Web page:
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DC Water: 20,082 Lead Water Pipes Still in Public and Private Use

More than a decade after a water-contamination crisis that exposed thousands of Washingtonians to toxic levels of lead, there remain at least 20,082 “identified” lead pipes on public and private property in the nation’s capital, according to information released Thursday by the District of Columbia water authority.

DC Water told InsideSources some of those pipes identified as lead may actually be reclassified once they are physically inspected. But the 20,082 figure — 12,302 lead pipes in public space plus 7,780 in private space — is still more likely to go up than down because 1) homeowners don’t have to report lead lines to the water authority and 2) there are an additional 16,276 public property lines in the water authority’s records identified as “unknown.”

Despite the confirmation that the city still has thousands of lead pipes, water officials were quick to note that tap water in the system has for years met all federal Lead and Copper Rule safety standards set and monitored by the Environmental Protection Agency.

The quality of drinking water in the nation’s capital is under intense scrutiny again this week after Washington’s lead-contamination crisis of 2000-2004 came up during Capitol Hill hearings on Flint, Michigan, where more than 100,000 residents were exposed to lead-contaminated water after the insolvent city switched suppliers to save money in 2014.

Marc Edwards, an environmental engineering professor credited with sounding the alarm on toxic water in both Washington and Flint, testified Tuesday before the House Oversight and Government Reform Committee that the long-term health impact of lead-tainted water in the nation’s capital will be “20 to 30 times worse” than what’s happened in Flint.

That assessment, the Virginia Tech professor said, is based on lead contamination levels in the District’s 2000-2004 crisis three times higher than the levels seen in Flint, with 6.5 times as many people in Washington exposed for twice as long. Edwards is one of the authors of a 2009 study that calculated as many as 42,000 District children were exposed to the contaminated water during the worst years of the crisis and are at risk of future health and behavioral problems linked to lead.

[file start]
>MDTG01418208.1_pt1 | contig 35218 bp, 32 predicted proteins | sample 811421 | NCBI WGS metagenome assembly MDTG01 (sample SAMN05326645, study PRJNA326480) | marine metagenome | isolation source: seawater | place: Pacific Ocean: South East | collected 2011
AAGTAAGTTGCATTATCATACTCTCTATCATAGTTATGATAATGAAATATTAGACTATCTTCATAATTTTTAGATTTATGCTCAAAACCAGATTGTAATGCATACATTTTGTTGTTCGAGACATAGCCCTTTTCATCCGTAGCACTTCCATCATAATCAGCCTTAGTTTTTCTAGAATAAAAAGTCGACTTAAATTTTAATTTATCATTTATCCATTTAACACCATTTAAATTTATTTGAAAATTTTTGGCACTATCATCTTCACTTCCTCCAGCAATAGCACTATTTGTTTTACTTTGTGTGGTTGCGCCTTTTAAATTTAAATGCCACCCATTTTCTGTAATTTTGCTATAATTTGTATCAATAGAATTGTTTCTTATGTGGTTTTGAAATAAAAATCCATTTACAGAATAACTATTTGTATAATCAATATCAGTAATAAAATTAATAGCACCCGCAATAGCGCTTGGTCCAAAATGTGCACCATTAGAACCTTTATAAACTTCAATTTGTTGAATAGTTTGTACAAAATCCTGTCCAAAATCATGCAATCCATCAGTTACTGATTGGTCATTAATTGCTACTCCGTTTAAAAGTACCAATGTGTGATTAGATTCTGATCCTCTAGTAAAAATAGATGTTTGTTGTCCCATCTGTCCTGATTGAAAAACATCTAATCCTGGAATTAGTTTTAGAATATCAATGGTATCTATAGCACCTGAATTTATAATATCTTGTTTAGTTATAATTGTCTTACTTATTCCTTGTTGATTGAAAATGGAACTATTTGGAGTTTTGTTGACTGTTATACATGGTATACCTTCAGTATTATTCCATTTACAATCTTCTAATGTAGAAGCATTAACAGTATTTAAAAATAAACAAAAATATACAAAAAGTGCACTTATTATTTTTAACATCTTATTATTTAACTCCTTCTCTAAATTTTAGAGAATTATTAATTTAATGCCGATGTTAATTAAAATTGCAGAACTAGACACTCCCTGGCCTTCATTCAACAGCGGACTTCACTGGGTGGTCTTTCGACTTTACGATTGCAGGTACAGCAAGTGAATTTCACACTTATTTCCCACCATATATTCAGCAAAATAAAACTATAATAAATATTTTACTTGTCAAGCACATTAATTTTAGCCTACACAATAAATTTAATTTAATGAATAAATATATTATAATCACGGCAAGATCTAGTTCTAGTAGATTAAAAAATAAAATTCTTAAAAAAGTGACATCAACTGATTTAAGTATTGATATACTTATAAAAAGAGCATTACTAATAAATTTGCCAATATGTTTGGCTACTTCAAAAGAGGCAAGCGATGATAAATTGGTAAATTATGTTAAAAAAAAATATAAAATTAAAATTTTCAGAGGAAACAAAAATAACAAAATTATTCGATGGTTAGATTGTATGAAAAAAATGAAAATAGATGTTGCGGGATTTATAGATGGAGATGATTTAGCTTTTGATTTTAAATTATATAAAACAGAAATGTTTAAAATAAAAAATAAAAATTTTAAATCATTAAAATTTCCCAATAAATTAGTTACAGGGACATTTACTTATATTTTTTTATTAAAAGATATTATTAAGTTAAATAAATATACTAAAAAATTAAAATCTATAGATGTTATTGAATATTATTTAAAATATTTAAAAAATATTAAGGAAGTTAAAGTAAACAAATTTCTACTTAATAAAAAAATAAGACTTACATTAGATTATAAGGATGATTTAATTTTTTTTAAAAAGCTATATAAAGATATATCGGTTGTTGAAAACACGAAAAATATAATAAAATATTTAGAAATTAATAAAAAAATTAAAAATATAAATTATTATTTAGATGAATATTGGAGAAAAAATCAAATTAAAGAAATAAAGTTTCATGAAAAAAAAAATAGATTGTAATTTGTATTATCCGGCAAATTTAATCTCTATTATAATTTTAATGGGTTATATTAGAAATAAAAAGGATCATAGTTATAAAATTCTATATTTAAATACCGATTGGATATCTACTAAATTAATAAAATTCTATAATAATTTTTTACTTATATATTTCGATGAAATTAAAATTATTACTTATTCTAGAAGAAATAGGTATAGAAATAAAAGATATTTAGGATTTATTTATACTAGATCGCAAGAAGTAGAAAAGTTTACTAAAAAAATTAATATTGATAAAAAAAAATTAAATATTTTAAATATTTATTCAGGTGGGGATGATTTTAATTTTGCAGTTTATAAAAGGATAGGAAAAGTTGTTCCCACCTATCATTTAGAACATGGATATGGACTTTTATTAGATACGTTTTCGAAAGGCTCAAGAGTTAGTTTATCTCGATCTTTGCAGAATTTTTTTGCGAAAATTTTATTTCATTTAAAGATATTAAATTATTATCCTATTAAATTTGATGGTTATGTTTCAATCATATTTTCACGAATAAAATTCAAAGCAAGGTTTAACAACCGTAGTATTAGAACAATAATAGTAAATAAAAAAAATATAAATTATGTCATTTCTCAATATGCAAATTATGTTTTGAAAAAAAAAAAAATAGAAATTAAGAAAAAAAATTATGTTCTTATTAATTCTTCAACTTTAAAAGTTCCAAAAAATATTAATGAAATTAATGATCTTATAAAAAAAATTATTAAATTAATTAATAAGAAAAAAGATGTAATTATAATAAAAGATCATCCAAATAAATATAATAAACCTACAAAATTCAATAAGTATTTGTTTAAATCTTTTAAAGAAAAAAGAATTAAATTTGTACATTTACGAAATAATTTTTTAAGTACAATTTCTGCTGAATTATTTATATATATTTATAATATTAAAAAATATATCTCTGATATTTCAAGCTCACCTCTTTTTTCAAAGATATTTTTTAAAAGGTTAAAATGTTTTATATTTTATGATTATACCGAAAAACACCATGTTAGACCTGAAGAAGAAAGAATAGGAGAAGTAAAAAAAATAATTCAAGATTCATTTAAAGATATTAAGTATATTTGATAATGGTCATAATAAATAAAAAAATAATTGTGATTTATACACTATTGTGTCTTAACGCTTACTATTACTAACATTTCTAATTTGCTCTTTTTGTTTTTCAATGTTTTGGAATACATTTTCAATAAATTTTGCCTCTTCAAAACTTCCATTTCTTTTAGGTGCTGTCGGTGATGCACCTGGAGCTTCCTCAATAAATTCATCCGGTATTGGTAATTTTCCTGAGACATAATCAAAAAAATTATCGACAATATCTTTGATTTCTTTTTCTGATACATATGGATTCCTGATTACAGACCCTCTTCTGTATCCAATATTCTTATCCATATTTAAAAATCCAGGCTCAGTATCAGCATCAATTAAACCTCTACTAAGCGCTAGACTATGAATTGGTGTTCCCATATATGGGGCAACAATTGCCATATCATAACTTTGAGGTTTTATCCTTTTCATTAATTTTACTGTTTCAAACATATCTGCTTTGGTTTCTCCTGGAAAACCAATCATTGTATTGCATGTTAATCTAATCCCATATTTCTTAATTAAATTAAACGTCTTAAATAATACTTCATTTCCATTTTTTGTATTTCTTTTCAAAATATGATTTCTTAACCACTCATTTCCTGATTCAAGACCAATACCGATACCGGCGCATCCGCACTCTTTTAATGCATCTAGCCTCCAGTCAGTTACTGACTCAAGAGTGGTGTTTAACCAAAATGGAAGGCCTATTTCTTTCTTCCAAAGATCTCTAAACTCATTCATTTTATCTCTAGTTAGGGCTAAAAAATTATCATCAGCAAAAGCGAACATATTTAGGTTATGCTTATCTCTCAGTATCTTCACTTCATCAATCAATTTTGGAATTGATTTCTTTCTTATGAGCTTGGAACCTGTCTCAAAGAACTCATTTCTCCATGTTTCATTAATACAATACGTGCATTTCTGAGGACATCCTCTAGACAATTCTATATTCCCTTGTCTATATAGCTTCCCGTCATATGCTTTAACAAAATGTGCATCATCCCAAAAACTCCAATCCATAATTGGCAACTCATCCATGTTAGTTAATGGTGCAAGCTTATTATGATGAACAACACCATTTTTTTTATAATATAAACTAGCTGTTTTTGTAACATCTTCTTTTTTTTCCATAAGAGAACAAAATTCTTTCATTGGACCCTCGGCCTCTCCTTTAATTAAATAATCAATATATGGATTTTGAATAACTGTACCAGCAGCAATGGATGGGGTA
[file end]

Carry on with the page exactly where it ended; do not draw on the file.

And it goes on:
After Edwards told InsideSources this week that he has lingering concerns about the thousands of lead pipes that remain in the District’s water system, InsideSources’ Publisher Shawn McCoy set off a Twitterstorm of criticism on Thursday — mostly from media types — by teasing an upcoming story with: “DC RESIDENTS: Do not drink your tap water. Story breaking soon.”

DC Water spokesman John Lisle called the tweet “highly irresponsible.” But McCoy said the water authority’s record of deception during the 2000-2004 crisis (the EPA ruled in 2004 the water authority knew about dangerously high lead readings as early as 2001, but withheld the information) doesn’t inspire much confidence. Especially after Edwards, the Flint whistleblower, told InsideSources DC Water had been slow to respond to his latest batch of Freedom of Information Act requests.

“I read the story, and I have no intention of drinking D.C. tap water again,” McCoy told The Washington Post in an email.

In his email to InsideSources on Thursday, Lisle said the water authority is “very upfront about the dangers of lead in drinking water, which we consider to be a serious health risk.”

DC Water General Manager George Hawkins, who was hired in 2009, provided his own update on the water authority’s lead remediation efforts last week in a letter to Eleanor Holmes Norton, the District’s delegate in the House of Representatives.

Lead levels in Washington water have declined since 2004 due to the addition to the water supply of orthophosphate, a “food-grade” anti-corrosion chemical, Hawkins wrote.

“In the District, drinking water is essentially lead-free when it leaves the Washington Aqueduct’s treatment plants,” Hawkins wrote. But lead “can still enter drinking water that travels through a lead service pipe, lead solder or household plumbing containing lead.”

Hawkins notes in his letter that while the anti-corrosion treatment “has proven effective at reducing the presence of lead in water, the complete removal of all lead sources remains the fail-safe method to prevent lead poisoning.”

In 2004, at the height of the D.C. crisis, the water authority — then known as the Water and Sewer Authority (WASA) — announced a $300 million plan to replace all public lead lines — then estimated at 23,000 — by 2010.

According to the information DC Water released Thursday, six years after that deadline passed, there are still more than 12,000 lead pipes carrying water on public property.

The renewed interest in the District’s water problems comes as lawmakers threaten to turn the crisis in Michigan into a partisan political fight, with Democrats calling for the resignation of Republican Gov. Rick Snyder, and Republicans insisting President Barack Obama’s EPA chief Gina McCarthy needs to be fired.

But the country’s problems with lead-tainted water systems extend far beyond Flint.